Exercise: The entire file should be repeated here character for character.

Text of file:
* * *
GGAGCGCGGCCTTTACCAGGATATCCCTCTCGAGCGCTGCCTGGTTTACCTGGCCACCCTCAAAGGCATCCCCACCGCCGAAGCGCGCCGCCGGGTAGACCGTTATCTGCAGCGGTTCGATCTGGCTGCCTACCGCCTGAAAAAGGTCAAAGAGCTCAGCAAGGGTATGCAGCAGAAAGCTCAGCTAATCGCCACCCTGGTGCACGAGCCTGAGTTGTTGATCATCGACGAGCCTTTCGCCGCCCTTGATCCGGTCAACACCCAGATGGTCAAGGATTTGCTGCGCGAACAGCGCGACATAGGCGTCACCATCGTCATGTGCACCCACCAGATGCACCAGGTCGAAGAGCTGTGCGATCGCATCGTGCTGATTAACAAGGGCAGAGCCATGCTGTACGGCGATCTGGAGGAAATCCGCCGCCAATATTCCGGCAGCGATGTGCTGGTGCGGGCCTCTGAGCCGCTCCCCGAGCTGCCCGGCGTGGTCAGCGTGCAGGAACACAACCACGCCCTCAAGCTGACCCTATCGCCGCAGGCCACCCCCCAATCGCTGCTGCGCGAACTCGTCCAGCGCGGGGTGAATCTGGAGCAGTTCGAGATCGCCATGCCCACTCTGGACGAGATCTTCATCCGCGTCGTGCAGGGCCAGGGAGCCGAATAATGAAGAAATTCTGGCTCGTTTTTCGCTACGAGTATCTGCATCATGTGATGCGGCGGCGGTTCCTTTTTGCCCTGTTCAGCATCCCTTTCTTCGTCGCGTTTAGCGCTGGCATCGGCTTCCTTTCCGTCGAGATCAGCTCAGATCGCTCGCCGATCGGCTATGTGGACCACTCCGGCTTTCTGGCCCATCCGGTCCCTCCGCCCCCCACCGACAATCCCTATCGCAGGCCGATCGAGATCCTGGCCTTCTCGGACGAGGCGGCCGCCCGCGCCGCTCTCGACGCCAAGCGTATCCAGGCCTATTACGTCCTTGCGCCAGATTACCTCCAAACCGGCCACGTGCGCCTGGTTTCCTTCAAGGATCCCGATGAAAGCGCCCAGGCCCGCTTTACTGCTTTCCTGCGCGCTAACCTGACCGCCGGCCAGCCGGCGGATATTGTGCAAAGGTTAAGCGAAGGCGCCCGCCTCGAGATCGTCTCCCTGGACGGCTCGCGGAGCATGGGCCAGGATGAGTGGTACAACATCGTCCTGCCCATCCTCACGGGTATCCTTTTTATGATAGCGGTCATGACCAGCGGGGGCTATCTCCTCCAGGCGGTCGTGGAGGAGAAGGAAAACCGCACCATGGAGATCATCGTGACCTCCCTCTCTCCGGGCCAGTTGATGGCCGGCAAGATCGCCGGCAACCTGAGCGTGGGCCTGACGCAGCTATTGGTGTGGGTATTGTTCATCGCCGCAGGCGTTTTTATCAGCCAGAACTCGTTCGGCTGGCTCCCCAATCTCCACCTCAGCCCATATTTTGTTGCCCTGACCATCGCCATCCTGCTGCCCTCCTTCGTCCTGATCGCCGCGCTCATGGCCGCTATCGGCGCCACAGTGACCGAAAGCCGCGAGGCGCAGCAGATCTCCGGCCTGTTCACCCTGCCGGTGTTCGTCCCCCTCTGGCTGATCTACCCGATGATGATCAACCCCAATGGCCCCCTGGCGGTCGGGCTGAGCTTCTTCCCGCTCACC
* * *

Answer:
GGAGCGCGGCCTTTACCAGGATATCCCTCTCGAGCGCTGCCTGGTTTACCTGGCCACCCTCAAAGGCATCCCCACCGCCGAAGCGCGCCGCCGGGTAGACCGTTATCTGCAGCGGTTCGATCTGGCTGCCTACCGCCTGAAAAAGGTCAAAGAGCTCAGCAAGGGTATGCAGCAGAAAGCTCAGCTAATCGCCACCCTGGTGCACGAGCCTGAGTTGTTGATCATCGACGAGCCTTTCGCCGCCCTTGATCCGGTCAACACCCAGATGGTCAAGGATTTGCTGCGCGAACAGCGCGACATAGGCGTCACCATCGTCATGTGCACCCACCAGATGCACCAGGTCGAAGAGCTGTGCGATCGCATCGTGCTGATTAACAAGGGCAGAGCCATGCTGTACGGCGATCTGGAGGAAATCCGCCGCCAATATTCCGGCAGCGATGTGCTGGTGCGGGCCTCTGAGCCGCTCCCCGAGCTGCCCGGCGTGGTCAGCGTGCAGGAACACAACCACGCCCTCAAGCTGACCCTATCGCCGCAGGCCACCCCCCAATCGCTGCTGCGCGAACTCGTCCAGCGCGGGGTGAATCTGGAGCAGTTCGAGATCGCCATGCCCACTCTGGACGAGATCTTCATCCGCGTCGTGCAGGGCCAGGGAGCCGAATAATGAAGAAATTCTGGCTCGTTTTTCGCTACGAGTATCTGCATCATGTGATGCGGCGGCGGTTCCTTTTTGCCCTGTTCAGCATCCCTTTCTTCGTCGCGTTTAGCGCTGGCATCGGCTTCCTTTCCGTCGAGATCAGCTCAGATCGCTCGCCGATCGGCTATGTGGACCACTCCGGCTTTCTGGCCCATCCGGTCCCTCCGCCCCCCACCGACAATCCCTATCGCAGGCCGATCGAGATCCTGGCCTTCTCGGACGAGGCGGCCGCCCGCGCCGCTCTCGACGCCAAGCGTATCCAGGCCTATTACGTCCTTGCGCCAGATTACCTCCAAACCGGCCACGTGCGCCTGGTTTCCTTCAAGGATCCCGATGAAAGCGCCCAGGCCCGCTTTACTGCTTTCCTGCGCGCTAACCTGACCGCCGGCCAGCCGGCGGATATTGTGCAAAGGTTAAGCGAAGGCGCCCGCCTCGAGATCGTCTCCCTGGACGGCTCGCGGAGCATGGGCCAGGATGAGTGGTACAACATCGTCCTGCCCATCCTCACGGGTATCCTTTTTATGATAGCGGTCATGACCAGCGGGGGCTATCTCCTCCAGGCGGTCGTGGAGGAGAAGGAAAACCGCACCATGGAGATCATCGTGACCTCCCTCTCTCCGGGCCAGTTGATGGCCGGCAAGATCGCCGGCAACCTGAGCGTGGGCCTGACGCAGCTATTGGTGTGGGTATTGTTCATCGCCGCAGGCGTTTTTATCAGCCAGAACTCGTTCGGCTGGCTCCCCAATCTCCACCTCAGCCCATATTTTGTTGCCCTGACCATCGCCATCCTGCTGCCCTCCTTCGTCCTGATCGCCGCGCTCATGGCCGCTATCGGCGCCACAGTGACCGAAAGCCGCGAGGCGCAGCAGATCTCCGGCCTGTTCACCCTGCCGGTGTTCGTCCCCCTCTGGCTGATCTACCCGATGATGATCAACCCCAATGGCCCCCTGGCGGTCGGGCTGAGCTTCTTCCCGCTCACC